Omens were bad from the off. The normally resident sound engineer (Kostas) was not there, a substitute was. The substitute’s command of English was definitely this side of articulate, matched by his apparent level of expertise overall. He seemed to be in a frantic hurry rushing from one spot to the next without actually achieving very much. Occasional utterances were produced which I couldn’t decipher.
The resulting balance between voice and guitar was impossible for me to discern as he’d set the monitor to the ear-bleeding level and then ran back to the desk which was some way off. I don’t know if he was simply a well meaning amateur, perhaps unfamiliar with the equipment or just not very good at the job, maybe a member of bar staff filling in or at worst pursuing some doubtful agenda of his own. Stage management as such did not exist – this guy was it. The unbalanced monitor/sound arrangement was not even the major problem.
The guitar I was using on this occasion was an Ovation ‘Elite’ with an unmarked black fret-board. This ‘fret-board’ description features for reasons which I’ll return to.
I have a set-list of 50 songs printed in large heavy black print on a sheet of white A4. Prior to the gig I’d alerted the ‘management’ to the need for perhaps a music stand or by whatever means some way of rendering the list legible. The ‘management’ said they’d find out if they had one and asked the sound engineer (Kostas – the same Kostas who wasn’t going to be there) if they had such a thing. Why didn’t it surprise me that Kosta’s substitute knew nothing of this?
Now for reasons which I still don’t understand it is apparently company policy there (according to the would-be engineer) that the stage is kept in more or less total darkness. The best that Kosta’s stand-in could provide – as a means of displaying the set-list was a stool – fair enough in the physical sense but I still couldn’t read the list, there was nowhere near enough light. With obvious if unfathomable irritation the helper scampered around puffing and blowing and managed to come up with a small light which gleamed dully, ineffectually. I do accept that even a ‘would-be’ sound engineer may not feel it is within his sphere of responsibility to address lighting, but he was the only member of FOH staff present.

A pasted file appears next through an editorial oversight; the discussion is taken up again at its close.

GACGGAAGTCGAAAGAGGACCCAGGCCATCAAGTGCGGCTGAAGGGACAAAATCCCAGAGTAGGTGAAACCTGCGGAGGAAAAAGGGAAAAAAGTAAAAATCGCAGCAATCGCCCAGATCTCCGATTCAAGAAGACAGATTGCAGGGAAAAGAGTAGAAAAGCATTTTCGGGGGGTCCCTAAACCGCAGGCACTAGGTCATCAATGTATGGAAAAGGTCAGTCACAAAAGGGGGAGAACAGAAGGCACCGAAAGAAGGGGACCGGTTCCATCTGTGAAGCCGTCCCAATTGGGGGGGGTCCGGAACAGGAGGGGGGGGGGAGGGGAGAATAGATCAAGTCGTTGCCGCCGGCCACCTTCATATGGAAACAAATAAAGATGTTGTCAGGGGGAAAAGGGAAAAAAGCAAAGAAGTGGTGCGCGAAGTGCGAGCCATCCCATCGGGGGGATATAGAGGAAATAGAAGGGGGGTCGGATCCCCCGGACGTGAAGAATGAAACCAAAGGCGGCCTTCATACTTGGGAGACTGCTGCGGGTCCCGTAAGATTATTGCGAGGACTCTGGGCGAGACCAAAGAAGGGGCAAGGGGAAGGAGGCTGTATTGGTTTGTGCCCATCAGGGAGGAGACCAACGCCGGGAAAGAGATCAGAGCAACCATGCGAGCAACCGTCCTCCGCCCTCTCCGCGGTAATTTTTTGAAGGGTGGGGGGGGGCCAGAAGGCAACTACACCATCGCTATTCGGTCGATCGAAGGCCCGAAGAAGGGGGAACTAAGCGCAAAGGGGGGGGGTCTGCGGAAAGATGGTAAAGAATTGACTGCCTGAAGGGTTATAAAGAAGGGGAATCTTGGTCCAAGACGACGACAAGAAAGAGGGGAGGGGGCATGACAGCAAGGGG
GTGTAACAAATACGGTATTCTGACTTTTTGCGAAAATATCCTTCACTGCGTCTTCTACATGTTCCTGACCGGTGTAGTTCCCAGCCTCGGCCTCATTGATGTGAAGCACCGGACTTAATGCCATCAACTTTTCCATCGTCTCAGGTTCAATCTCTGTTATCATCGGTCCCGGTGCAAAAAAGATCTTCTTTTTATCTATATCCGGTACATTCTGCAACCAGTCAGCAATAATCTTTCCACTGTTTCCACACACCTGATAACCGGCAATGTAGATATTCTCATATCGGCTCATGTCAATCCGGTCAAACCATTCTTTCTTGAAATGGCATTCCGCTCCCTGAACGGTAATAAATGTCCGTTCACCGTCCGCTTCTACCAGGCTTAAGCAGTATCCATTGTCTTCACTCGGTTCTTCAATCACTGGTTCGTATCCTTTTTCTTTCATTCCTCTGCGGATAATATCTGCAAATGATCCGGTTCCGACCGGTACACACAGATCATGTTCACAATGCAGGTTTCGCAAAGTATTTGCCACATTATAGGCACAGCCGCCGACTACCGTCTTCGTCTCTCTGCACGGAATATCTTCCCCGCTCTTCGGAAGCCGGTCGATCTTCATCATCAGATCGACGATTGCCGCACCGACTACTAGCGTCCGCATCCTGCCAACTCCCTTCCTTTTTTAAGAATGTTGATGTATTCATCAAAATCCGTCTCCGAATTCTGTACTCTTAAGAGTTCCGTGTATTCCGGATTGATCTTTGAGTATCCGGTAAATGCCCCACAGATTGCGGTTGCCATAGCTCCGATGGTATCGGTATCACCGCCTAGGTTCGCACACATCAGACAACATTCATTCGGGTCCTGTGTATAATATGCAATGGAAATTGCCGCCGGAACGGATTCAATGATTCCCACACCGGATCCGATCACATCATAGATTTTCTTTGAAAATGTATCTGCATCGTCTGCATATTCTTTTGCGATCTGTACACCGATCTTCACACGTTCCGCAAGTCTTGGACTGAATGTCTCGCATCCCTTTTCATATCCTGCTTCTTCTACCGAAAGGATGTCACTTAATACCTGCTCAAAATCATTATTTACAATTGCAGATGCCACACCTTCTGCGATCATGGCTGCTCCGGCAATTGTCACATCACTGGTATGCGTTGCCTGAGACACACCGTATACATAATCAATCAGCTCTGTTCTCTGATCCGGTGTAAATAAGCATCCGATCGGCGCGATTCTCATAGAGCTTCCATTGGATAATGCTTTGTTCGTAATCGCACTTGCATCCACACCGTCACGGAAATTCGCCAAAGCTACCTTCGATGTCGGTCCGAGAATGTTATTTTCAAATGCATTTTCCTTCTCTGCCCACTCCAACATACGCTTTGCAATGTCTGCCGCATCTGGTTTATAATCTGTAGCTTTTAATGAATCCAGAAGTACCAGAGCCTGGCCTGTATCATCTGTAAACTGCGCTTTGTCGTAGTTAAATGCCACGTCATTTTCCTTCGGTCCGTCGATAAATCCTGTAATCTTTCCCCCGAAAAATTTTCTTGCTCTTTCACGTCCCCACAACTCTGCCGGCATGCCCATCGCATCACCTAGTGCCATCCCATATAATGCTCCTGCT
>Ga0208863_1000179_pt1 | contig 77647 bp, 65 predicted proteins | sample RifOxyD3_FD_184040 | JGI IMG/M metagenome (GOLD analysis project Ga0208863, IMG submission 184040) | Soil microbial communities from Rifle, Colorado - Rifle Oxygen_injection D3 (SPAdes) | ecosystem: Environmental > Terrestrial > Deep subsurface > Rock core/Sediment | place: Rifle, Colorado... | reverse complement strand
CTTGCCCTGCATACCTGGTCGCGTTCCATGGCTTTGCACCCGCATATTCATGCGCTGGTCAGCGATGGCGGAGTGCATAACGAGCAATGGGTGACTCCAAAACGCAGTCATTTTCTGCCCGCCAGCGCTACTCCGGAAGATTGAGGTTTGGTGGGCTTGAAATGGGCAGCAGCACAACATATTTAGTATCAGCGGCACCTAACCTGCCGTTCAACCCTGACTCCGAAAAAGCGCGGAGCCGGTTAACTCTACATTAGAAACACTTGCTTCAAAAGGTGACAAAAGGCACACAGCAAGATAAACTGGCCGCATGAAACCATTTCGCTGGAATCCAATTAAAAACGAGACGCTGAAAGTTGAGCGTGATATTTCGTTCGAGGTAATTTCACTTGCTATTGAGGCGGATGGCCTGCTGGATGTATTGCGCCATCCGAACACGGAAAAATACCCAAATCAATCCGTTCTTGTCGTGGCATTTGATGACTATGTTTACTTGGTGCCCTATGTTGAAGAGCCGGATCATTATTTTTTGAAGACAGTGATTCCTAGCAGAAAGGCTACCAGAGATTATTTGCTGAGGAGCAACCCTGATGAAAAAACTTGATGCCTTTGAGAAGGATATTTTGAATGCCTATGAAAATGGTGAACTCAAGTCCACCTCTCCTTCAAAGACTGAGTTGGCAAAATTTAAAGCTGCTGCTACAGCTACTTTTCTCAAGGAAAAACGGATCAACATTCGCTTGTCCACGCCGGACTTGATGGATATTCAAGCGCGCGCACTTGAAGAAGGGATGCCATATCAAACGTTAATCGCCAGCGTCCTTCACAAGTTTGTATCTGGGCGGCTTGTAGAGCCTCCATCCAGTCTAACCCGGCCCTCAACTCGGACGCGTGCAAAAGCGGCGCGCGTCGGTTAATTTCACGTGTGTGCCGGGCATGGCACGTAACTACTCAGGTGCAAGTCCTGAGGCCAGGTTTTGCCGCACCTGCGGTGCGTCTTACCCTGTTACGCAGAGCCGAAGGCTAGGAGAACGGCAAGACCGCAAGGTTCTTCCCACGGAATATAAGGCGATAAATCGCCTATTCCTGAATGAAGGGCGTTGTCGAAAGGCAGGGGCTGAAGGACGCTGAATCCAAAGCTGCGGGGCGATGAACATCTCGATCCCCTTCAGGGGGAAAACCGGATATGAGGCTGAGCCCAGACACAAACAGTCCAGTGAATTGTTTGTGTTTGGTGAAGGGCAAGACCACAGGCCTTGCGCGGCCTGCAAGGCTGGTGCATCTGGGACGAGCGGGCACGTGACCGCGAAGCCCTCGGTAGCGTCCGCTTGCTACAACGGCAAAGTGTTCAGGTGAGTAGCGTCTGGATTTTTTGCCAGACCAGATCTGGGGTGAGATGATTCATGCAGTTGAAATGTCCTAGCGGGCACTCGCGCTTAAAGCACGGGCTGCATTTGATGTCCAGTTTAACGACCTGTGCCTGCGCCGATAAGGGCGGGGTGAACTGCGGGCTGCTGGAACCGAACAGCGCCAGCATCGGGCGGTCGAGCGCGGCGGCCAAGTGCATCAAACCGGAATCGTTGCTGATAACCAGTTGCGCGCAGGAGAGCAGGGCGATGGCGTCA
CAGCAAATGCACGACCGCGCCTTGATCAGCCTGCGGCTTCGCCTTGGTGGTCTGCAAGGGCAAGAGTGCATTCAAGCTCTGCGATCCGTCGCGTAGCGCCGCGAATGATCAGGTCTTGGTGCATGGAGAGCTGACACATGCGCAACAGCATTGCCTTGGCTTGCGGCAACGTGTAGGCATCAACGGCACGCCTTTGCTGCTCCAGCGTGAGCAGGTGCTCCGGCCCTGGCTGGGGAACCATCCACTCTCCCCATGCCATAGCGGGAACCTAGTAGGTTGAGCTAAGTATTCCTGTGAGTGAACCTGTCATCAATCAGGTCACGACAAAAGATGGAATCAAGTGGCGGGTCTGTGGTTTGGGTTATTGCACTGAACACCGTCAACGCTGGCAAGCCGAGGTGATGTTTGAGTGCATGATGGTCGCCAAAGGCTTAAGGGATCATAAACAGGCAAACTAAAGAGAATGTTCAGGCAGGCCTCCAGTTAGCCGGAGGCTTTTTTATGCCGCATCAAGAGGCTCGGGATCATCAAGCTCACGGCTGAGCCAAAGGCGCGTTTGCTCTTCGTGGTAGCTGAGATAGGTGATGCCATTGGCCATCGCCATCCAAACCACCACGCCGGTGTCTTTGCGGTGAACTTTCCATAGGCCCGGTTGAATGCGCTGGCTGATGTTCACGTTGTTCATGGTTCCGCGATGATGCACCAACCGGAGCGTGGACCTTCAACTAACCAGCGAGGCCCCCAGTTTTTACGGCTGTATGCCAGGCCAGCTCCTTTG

It gets better – put at its simplest, I couldn’t see the guitar’s unmarked black fret-board clearly, forays into the higher realms of pitch frequently missed their mark, it sounded like shit, it sounded like inexcusable amateur mistakes.
This is not a self promotion exercise but I feel it worthy of note here that as some readers will be aware I have excellent reviews from New York, Los Angeles, Florida, Brazil, Argentina, South Africa (reached #1 in a Cape Town Indie chart), re-booked tours in The Netherlands, Belgium and gigged all over the UK – I’ve been playing for decades and do not make that sort of mistake). I kept asking for more light but the so-called engineer merely shrugged and assured me that “everybody complains about that”…
Thus I was forced either to abandon the gig altogether or struggle on. There were people wanting to hear the gig. I tried to press on. This bodger for whatever unprofessional reason had succeeded in completely screwing the gig, making me look as foolish and amateur as him in the process. ‘Embarrassing’ hardly covers it.
I guess it matters not how well you the performer performs or tries to perform – an incompetent twiddling the knobs can so easily make you look (or in this case ‘sound’) a complete fool.